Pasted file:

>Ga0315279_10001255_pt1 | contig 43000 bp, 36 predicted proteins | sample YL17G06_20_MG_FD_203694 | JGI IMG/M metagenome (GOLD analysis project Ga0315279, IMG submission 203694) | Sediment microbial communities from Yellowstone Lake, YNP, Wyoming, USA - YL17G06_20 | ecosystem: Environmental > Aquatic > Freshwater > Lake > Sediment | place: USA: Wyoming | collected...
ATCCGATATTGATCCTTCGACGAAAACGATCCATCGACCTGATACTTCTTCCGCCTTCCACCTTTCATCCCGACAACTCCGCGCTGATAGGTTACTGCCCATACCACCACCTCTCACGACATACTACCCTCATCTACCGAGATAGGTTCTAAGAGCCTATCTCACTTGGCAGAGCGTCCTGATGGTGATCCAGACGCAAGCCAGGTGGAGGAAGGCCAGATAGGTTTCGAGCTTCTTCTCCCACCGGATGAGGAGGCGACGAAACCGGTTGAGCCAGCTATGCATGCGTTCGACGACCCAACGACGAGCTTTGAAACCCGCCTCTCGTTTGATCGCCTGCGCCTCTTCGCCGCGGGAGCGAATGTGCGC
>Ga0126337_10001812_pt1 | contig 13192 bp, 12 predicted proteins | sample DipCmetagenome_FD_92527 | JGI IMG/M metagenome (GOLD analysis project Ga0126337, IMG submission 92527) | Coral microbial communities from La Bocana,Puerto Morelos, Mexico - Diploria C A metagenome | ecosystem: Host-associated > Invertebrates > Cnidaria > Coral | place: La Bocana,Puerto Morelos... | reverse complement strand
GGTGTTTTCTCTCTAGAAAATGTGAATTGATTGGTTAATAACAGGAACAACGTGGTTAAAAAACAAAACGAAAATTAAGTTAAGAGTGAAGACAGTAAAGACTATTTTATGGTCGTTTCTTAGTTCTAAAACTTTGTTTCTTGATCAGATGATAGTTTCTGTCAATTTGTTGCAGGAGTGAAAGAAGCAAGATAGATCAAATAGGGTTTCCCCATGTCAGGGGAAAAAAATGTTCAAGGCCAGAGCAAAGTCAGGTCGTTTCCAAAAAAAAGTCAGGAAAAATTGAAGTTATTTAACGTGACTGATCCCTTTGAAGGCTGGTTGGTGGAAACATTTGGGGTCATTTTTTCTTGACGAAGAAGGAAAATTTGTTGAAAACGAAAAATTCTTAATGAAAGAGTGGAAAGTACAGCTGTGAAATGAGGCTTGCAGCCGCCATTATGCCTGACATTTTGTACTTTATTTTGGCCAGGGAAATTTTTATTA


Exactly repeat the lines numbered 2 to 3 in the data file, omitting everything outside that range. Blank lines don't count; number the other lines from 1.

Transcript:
ATCCGATATTGATCCTTCGACGAAAACGATCCATCGACCTGATACTTCTTCCGCCTTCCACCTTTCATCCCGACAACTCCGCGCTGATAGGTTACTGCCCATACCACCACCTCTCACGACATACTACCCTCATCTACCGAGATAGGTTCTAAGAGCCTATCTCACTTGGCAGAGCGTCCTGATGGTGATCCAGACGCAAGCCAGGTGGAGGAAGGCCAGATAGGTTTCGAGCTTCTTCTCCCACCGGATGAGGAGGCGACGAAACCGGTTGAGCCAGCTATGCATGCGTTCGACGACCCAACGACGAGCTTTGAAACCCGCCTCTCGTTTGATCGCCTGCGCCTCTTCGCCGCGGGAGCGAATGTGCGC
>Ga0126337_10001812_pt1 | contig 13192 bp, 12 predicted proteins | sample DipCmetagenome_FD_92527 | JGI IMG/M metagenome (GOLD analysis project Ga0126337, IMG submission 92527) | Coral microbial communities from La Bocana,Puerto Morelos, Mexico - Diploria C A metagenome | ecosystem: Host-associated > Invertebrates > Cnidaria > Coral | place: La Bocana,Puerto Morelos... | reverse complement strand